Dehydration is probably the single biggest issue in healthcare. Huge levels of hospital admissions and increased length of stay are a direct result of dehydration. Urinary infections account for over 170,000 admissions and over 1.3 million bed days each year. Falls, constipation, intravenous drips, acute kidney injury (up to 40,000 deaths p.a), blocked catheters, cellulitis and many other issues are often a direct result of dehydration. Not to mention many deaths which are regularly headline news.
Often the CAUSE of dehydration is not lack of fluid but simply the LACK OF EASY, INDEPENDENT ACCESS to drinks. If a person cannot easily reach/lift/hold a drink they will need assistance. Around 20% of hospital patients at any single moment are unable to access fluids without help, approximately 40,000 people per day. Around 3 million vulnerable people in the community and care homes have the same inability to drink without assistance.
The Water-Drop is an innovative drinking system specifically designed for hospital patients, care home residents and vulnerable people in the community.
For simplicity – picture an intravenous drip system that is used orally.
The Water-Drop is a simple, low-cost, single patient use, disposable product which fits in with the way the NHS and care homes work at an operational level. The need for such a system is clear and the ongoing headline reports about deaths due to dehydration in hospitals and care homes show how this solution is sorely needed. A quick Google of ‘dehydration deaths in hospitals / care homes’ will show the issue starkly.
- Patient experience – improving dignity and independence. Preventing the many health risks from being dehydrated
- Efficiencies on the ward – releasing time to care through knowing patients are now able to help themselves, reduced spillage, reduced need for drugs and huge savings of time and money by preventing unnecessary drip usage
- Bottom line cost reductions at scale. The potential savings run into the £millions (and maybe £billions) through prevented admissions, reduced lengths of stay, reduced drip use, and other reductions due to the prevention dehydration. One unnecessary drip prevention will save the NHS around £1000 through reductions in length of stay, staff time, risk of infection – and up to 50% of all drips should not really happen and are totally avoidable. The potential is phenomenal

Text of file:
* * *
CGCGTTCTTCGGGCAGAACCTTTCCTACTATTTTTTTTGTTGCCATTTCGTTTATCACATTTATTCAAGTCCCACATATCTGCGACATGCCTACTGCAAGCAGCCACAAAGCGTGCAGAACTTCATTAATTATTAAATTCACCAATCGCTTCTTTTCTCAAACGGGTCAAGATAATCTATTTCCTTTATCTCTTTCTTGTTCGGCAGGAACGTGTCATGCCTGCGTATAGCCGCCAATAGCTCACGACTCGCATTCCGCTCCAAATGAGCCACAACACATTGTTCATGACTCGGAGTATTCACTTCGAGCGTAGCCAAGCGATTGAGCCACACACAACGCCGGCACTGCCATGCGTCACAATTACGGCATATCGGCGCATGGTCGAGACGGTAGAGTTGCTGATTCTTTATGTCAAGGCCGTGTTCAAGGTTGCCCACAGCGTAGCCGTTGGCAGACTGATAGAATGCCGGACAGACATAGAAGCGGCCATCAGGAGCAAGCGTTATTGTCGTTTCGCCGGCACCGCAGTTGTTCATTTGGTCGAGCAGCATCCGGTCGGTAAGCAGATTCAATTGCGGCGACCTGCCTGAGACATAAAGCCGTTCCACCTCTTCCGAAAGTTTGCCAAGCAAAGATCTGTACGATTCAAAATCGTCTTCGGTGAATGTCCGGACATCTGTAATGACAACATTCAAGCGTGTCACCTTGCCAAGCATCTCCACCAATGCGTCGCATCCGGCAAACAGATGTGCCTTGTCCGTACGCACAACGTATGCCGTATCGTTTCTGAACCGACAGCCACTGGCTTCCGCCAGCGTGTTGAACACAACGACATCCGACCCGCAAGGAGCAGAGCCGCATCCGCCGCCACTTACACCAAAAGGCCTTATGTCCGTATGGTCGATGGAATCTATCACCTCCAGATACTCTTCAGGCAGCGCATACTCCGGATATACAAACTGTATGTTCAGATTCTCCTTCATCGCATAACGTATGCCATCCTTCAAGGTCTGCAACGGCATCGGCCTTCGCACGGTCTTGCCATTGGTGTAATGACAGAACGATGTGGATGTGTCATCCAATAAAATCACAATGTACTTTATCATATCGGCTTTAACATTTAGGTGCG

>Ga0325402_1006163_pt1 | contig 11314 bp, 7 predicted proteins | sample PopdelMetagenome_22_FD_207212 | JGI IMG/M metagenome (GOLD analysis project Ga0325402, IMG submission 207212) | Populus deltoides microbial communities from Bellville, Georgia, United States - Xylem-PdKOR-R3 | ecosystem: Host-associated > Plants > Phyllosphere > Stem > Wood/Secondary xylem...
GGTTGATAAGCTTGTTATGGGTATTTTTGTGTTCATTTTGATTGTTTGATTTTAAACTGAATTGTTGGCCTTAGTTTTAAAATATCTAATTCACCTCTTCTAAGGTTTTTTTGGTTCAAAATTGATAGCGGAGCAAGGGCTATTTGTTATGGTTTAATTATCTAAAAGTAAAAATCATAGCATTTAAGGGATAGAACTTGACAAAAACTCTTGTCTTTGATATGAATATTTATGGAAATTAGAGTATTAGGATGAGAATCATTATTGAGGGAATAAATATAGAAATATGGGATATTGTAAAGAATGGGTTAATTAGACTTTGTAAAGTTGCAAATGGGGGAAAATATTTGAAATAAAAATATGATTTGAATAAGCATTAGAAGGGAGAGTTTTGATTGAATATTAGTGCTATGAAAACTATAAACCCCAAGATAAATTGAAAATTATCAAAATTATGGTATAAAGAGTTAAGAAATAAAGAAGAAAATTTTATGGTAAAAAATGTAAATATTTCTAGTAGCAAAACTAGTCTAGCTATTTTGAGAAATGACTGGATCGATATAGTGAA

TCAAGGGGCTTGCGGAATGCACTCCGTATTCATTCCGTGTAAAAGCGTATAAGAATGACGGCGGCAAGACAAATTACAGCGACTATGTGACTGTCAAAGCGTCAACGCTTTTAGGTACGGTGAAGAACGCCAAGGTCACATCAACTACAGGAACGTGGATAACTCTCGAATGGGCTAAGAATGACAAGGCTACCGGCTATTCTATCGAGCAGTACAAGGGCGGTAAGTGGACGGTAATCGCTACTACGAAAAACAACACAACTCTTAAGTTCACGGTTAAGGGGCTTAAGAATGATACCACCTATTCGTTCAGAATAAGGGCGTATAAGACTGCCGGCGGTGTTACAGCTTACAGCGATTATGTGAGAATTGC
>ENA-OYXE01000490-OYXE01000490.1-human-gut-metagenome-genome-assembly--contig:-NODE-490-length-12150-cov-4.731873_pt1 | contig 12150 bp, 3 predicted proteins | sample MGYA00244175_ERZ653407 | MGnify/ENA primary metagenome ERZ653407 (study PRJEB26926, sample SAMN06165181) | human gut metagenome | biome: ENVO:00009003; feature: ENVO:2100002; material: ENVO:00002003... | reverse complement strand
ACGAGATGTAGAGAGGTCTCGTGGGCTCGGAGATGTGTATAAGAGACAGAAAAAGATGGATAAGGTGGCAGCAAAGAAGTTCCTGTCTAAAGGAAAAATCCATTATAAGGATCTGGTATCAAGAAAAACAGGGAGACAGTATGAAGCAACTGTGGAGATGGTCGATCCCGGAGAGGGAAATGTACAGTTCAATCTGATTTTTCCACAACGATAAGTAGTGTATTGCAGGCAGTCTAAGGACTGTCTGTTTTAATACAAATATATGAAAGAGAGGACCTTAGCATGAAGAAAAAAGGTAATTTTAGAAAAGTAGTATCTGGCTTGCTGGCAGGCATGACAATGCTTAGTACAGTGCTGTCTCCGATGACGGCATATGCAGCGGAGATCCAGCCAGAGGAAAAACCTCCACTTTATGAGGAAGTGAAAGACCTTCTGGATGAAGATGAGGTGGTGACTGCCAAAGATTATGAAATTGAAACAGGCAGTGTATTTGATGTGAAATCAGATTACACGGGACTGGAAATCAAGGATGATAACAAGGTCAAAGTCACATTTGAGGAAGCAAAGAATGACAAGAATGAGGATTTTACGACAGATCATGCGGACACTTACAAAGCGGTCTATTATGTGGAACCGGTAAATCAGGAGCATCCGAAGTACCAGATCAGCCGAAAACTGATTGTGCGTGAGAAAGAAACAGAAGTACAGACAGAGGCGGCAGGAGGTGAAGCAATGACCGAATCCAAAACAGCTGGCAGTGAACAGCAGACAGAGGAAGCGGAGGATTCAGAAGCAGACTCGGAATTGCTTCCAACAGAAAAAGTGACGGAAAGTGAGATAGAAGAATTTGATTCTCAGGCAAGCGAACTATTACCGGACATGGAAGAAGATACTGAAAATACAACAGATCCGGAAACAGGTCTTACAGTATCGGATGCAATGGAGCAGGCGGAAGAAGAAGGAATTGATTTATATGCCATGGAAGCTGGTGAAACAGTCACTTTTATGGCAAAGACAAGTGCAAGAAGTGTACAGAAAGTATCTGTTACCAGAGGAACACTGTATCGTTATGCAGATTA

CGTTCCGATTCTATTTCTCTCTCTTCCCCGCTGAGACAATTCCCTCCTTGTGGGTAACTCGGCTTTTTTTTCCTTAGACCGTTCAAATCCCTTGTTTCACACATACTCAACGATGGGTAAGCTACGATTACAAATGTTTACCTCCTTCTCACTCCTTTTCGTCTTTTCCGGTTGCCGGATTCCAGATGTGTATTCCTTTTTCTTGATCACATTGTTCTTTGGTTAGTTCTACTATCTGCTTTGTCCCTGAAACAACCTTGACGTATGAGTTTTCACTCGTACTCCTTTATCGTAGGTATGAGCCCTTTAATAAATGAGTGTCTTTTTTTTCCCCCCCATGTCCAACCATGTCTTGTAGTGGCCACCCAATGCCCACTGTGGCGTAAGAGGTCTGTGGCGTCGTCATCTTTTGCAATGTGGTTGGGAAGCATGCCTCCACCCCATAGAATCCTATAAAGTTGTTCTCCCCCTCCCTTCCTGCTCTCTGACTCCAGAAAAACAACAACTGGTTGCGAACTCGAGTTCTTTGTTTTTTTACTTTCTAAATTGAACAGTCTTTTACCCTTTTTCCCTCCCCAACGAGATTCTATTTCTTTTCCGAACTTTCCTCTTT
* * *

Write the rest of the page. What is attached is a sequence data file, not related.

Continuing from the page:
- 70% reduction in plastic & packaging use through preventing avoidable drip use
- Substantially reduced hospital admissions from care homes and the wider community
The potential impact from preventing unnecessary intravenous drip use:
At least 50% of all drips set up for rehydration are avoidable.
The total true cost to the NHS of one preventable intravenous drip is around £1000. This claim obviously needs to be justified:
- If a patient has gone downhill to the point of needing a drip to rehydrate then there is a very clear increase in length of stay associated with this deterioration. At least one day and more likely considerably longer. £500 per day.
- The number of people and processes involved in setting up just one drip is considerable: It has to be prescribed by a doctor/prescribing professional; the supply chain has to be activated to get all of the various bits and pieces to the bed; a drip stand and drip pump have to be found; a qualified member of staff has to be found to set the system up; monitoring of the patient has to increase; the fluid bag has to be changed at regular intervals. Cost of these processes £50-100 minimum, per drip.
- There is now a MASSIVE increase in the risks of infection for this patient. Cost of an infection if this happens? – Substantial.
- There is also a dramatic deterioration in patient experience as a result of this PREVENTABLE occurrence.